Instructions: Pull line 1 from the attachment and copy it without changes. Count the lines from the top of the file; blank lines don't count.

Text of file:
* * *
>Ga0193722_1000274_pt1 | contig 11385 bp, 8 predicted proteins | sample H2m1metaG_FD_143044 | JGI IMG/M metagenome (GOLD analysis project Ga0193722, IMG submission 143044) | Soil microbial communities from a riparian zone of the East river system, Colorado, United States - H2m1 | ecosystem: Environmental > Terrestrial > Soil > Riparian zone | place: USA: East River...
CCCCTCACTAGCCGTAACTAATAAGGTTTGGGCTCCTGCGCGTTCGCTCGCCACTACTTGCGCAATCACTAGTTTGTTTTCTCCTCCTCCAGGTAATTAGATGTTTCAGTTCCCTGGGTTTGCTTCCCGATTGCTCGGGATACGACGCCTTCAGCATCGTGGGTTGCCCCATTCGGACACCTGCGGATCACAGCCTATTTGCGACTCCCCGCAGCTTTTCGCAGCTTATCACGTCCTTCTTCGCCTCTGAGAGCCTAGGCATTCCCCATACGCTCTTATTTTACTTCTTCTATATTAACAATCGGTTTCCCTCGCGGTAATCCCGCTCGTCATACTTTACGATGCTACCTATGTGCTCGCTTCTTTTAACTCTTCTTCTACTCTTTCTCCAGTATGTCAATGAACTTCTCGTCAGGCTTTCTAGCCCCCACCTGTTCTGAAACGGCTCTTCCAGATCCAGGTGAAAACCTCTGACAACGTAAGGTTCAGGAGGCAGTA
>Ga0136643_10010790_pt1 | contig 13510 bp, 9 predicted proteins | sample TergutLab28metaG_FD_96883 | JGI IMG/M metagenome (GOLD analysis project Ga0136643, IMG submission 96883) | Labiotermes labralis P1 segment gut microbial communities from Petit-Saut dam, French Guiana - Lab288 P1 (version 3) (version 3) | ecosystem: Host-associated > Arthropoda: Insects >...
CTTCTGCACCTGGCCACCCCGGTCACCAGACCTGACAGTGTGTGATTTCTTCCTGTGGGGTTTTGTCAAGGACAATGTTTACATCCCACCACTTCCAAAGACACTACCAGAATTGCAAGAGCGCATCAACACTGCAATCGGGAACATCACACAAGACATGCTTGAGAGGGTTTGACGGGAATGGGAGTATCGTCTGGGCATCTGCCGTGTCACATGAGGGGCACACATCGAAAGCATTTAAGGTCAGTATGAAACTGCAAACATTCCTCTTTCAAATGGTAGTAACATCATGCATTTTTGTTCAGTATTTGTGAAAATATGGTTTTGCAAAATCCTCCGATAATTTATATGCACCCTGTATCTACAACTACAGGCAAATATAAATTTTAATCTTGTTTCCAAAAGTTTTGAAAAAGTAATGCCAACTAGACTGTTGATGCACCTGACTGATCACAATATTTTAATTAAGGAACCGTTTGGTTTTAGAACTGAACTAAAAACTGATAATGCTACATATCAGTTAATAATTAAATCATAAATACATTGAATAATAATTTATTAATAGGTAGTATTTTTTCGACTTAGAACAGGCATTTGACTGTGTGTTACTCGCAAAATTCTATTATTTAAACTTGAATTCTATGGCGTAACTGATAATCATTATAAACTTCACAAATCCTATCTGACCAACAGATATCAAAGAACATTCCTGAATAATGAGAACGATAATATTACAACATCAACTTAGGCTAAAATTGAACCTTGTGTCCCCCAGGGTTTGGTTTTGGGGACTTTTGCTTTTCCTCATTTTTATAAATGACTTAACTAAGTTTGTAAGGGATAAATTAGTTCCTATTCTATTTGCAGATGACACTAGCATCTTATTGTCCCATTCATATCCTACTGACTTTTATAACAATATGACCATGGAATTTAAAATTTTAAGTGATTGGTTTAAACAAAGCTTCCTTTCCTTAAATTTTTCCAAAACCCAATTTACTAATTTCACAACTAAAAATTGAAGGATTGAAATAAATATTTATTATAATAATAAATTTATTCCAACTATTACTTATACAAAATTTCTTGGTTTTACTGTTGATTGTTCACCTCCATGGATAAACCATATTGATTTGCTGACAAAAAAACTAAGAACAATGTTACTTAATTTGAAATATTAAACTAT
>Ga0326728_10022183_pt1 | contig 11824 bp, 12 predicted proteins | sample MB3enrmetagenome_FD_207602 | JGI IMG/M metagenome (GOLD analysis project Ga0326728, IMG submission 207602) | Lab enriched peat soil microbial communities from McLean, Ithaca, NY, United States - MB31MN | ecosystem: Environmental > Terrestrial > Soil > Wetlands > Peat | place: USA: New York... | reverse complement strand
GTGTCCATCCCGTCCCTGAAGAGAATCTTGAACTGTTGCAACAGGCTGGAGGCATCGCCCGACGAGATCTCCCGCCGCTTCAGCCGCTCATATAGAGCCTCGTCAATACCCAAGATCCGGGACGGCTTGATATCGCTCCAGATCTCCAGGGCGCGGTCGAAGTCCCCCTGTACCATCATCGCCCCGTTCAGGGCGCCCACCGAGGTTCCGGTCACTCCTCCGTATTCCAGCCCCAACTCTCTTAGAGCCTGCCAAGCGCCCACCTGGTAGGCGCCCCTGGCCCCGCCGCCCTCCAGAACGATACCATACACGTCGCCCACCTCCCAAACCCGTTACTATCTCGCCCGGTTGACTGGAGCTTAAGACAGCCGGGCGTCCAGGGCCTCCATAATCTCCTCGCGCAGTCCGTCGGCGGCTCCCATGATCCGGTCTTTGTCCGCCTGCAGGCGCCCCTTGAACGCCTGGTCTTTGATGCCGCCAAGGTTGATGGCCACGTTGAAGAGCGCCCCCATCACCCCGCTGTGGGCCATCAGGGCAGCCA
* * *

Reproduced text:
>Ga0193722_1000274_pt1 | contig 11385 bp, 8 predicted proteins | sample H2m1metaG_FD_143044 | JGI IMG/M metagenome (GOLD analysis project Ga0193722, IMG submission 143044) | Soil microbial communities from a riparian zone of the East river system, Colorado, United States - H2m1 | ecosystem: Environmental > Terrestrial > Soil > Riparian zone | place: USA: East River...